Winemaking Wonder – Beau Constantia
It should be on every Capetonian’s list, that at some point, they pay a visit to the beauty that is today’s Constantia. People have always told me how lucky I was to live in Cape Town, how beautiful it is, and that they only wish they could live here. The view from Beau Constantia (near Constantia Nek bus stop) really is something special even with the best of Cape Town’s sights looming around every corner.
Constantia is home to many respectable wines and vineyards (Groot Constantia, Constantia Uitsig, Buitenverwachting) and Beau Constantia is en route at trying to do something similar with its own vintage. Arriving there you will find easy parking with signs leading you all the way to the front door. Walking through a narrow tunnel of bush I felt completely unprepared for the vista before me after walking into Beau Constantia’s taste room.
The taste room itself is ideally situated with majestic mountain peaks and vineyards surrounding it and an uninterrupted view of False Bay ahead (you could hardly ask for more). Chantel, our wine connoisseur, explained that business has been bright with City Sightseeing’s bus stop just around the corner, “people get off the bus and are blown away by what they see”. Yet Beau Constantia is not just a pretty face, it has the quality of wine that attracts just as much attention.
At the moment, the vineyard is a modest one, so it has a limited capacity in what it can churn out. So far the vineyard only produces 10 000 bottles a year, not bad for a vineyard that brought out its first vintage a few years ago in 2010. They had three wines for us to choose from, the Cecily Viognier (2011), the Pas de Nom White (2011), and the Pas de Nom Red (2010).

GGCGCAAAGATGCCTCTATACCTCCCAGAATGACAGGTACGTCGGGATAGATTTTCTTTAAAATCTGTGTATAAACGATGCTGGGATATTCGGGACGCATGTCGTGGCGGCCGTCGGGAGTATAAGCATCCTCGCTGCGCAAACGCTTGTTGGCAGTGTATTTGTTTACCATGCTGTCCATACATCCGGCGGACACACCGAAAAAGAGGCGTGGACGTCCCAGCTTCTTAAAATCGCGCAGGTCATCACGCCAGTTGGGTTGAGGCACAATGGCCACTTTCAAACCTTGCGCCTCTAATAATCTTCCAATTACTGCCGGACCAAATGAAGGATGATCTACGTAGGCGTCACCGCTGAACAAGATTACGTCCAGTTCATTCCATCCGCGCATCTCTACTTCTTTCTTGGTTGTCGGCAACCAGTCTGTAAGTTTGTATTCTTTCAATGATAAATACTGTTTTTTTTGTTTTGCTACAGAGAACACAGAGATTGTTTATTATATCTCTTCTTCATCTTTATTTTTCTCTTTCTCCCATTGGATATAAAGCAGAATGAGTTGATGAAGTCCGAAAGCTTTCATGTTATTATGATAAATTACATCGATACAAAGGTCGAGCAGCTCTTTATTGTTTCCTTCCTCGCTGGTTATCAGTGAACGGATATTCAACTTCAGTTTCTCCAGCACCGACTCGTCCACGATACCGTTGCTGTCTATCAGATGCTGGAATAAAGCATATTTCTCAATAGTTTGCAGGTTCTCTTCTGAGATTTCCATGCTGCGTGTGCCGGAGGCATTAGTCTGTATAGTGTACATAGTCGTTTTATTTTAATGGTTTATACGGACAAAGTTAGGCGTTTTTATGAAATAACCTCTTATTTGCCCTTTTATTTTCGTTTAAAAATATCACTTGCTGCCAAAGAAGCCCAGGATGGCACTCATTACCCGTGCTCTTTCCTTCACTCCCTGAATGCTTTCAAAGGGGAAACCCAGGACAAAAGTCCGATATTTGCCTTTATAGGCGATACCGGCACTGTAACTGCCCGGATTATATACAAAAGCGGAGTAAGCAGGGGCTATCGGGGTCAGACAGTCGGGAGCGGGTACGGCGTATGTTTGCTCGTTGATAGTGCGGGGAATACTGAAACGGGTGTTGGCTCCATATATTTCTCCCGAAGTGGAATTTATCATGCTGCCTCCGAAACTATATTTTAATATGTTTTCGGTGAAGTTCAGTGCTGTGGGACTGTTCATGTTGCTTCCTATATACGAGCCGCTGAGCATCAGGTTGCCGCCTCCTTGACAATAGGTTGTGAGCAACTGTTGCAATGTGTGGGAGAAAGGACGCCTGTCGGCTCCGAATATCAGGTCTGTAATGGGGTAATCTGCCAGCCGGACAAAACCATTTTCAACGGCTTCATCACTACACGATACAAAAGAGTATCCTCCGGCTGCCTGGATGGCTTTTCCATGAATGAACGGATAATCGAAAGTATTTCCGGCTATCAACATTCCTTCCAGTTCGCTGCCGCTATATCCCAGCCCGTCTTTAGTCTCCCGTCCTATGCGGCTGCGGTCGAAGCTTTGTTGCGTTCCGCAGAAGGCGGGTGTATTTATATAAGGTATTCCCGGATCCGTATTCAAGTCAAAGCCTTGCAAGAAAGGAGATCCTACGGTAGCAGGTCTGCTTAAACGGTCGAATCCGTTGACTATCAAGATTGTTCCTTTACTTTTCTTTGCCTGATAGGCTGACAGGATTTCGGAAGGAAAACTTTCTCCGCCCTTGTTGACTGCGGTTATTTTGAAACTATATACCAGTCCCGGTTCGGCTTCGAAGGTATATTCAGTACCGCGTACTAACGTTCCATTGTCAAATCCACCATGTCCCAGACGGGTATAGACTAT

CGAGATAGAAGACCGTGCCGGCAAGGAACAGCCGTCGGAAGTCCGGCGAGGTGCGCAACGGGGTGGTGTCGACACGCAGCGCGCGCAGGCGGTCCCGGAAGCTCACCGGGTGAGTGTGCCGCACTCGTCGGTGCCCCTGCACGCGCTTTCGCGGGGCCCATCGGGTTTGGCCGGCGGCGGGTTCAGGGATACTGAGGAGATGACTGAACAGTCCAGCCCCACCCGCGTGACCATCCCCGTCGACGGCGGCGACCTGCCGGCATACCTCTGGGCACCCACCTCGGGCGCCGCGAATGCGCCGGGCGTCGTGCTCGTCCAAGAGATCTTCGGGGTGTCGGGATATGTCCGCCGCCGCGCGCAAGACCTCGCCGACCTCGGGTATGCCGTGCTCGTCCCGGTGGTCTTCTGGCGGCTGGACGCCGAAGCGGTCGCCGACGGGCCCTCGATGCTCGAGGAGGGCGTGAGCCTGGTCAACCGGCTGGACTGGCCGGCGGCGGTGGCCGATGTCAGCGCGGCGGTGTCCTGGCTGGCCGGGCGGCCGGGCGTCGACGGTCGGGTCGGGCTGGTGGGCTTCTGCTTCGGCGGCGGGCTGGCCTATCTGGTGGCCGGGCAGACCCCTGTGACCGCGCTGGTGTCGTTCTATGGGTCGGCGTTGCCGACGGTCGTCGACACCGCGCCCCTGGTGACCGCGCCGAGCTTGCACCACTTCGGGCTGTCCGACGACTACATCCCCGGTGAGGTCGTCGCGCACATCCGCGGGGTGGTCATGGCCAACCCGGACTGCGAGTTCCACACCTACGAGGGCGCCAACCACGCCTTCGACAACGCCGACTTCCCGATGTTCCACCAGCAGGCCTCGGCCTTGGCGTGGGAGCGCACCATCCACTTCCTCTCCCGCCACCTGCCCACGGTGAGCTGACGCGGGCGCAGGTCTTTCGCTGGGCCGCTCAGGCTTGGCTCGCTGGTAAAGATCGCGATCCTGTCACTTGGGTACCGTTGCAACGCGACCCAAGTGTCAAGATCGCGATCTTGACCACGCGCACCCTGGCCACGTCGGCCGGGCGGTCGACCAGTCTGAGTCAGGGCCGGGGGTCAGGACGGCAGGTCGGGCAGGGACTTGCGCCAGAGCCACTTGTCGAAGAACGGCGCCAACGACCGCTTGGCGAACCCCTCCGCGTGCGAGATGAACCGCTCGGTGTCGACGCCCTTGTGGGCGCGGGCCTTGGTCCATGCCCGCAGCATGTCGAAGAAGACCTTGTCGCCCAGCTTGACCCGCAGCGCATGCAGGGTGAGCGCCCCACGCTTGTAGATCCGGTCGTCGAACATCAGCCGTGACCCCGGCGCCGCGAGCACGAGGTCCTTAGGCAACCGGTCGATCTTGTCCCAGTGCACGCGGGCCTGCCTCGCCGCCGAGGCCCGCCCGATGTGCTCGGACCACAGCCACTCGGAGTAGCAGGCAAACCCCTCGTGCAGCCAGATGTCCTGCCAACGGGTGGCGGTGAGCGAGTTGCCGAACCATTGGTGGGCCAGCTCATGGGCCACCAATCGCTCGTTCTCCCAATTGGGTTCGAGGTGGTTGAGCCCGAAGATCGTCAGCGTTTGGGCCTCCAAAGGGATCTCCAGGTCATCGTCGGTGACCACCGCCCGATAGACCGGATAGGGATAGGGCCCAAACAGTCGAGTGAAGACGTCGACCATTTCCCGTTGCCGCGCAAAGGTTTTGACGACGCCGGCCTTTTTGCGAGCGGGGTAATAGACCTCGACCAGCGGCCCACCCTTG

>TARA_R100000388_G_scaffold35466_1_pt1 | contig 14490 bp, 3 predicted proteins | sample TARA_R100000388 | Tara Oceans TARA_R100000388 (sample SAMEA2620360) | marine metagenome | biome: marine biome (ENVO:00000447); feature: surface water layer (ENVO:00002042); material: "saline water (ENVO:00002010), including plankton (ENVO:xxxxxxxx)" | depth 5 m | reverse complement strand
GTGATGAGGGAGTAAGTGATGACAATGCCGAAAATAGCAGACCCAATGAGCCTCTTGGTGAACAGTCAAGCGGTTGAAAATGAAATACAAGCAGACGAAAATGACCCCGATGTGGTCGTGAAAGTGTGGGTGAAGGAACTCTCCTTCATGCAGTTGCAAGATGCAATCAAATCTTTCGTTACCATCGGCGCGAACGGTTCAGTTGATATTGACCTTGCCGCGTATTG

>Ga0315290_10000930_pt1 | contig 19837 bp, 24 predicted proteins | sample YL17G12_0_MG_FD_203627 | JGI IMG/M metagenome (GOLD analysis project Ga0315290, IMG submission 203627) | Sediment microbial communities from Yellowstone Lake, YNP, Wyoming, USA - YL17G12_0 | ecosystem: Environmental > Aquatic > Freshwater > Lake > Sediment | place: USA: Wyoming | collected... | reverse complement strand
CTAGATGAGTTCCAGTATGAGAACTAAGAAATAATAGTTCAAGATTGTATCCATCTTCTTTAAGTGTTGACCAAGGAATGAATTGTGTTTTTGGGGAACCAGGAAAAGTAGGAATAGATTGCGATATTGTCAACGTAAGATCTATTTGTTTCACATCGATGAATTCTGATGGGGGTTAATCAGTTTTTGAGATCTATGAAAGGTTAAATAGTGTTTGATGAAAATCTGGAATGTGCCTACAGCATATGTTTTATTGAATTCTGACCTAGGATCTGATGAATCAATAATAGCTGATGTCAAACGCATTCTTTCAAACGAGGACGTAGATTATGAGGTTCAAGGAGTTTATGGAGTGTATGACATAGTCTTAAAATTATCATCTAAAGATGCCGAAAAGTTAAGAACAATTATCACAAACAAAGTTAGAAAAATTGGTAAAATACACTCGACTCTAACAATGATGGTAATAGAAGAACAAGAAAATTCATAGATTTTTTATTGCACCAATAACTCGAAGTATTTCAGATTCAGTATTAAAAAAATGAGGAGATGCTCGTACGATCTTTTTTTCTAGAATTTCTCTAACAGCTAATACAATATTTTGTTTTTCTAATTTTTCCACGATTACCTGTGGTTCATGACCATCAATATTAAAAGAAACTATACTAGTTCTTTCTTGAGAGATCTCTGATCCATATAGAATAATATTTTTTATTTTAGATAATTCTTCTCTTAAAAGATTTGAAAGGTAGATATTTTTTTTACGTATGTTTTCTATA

Our first taste, the Cecily Viognier, was named after the owner’s wife while the Viognier grape itself is quite a rare and difficult grape to grow in South Africa. Not being an especially big wine drinker, the Cecily was the easiest of the three wines for me to drink because of its apparent softness. The next wine we drank was the Pas de Nom White (“no name” white), a blend of the Sauvignon Blanc, Semillon, and the Viognier. This was a more full-bodied wine, which makes it a better food pairing white wine than the Cecily.
The final wine, the Pas de Nom Red, is the only red wine that Beau Constantia has to offer at the moment but it was my favourite by a vineyard mile. It is a blend of the Cabernet Franc, Merlot, and Petit Verdot, the best of both worlds as it is both easy to drink and an excellent food pairing wine too.
Since planting their first crop in 2003 it seems as though Beau Constantia has really steamrolled into wine production at a scary pace and has already turned heads. Last year they won the Top Viognier Award from the SA Terroir Wine Awards and are in the process of releasing another two reds, the Beau Constantia Lucca and the Beau Constantia Aiden. There won’t be a better time for giving Beau Constantia a visit, because before you know it, they could be near the top of everyone’s wine drinking list.
Beau Constantia is the first wine stop on City Sightseeing wine tour route and is walking distance from Constantia Nek restaurant.
Buy your tickets here:
• Online at www.citysightseeing.co.za
Adults R120 (offline price R150), Kids (5-15 years) R70, Kids under 5 free.
• On the bus
• At out Ticket Office, outside the Two Oceans Aquarium: Bus Stop 1
I am currently a third year student at UCT and matriculated at Camps bay High School in 2009. My majors at UCT are English and History and for fun I go for regular hikes across the Cape Peninsula and can’t think of many trails or mountains I haven’t navigated within the area. I’ve traveled throughout the Western Cape by car for simple sight seeing and bird watching, including all the way up the West Coast and on a occasion to Graaff Reinet and Port Elizabeth.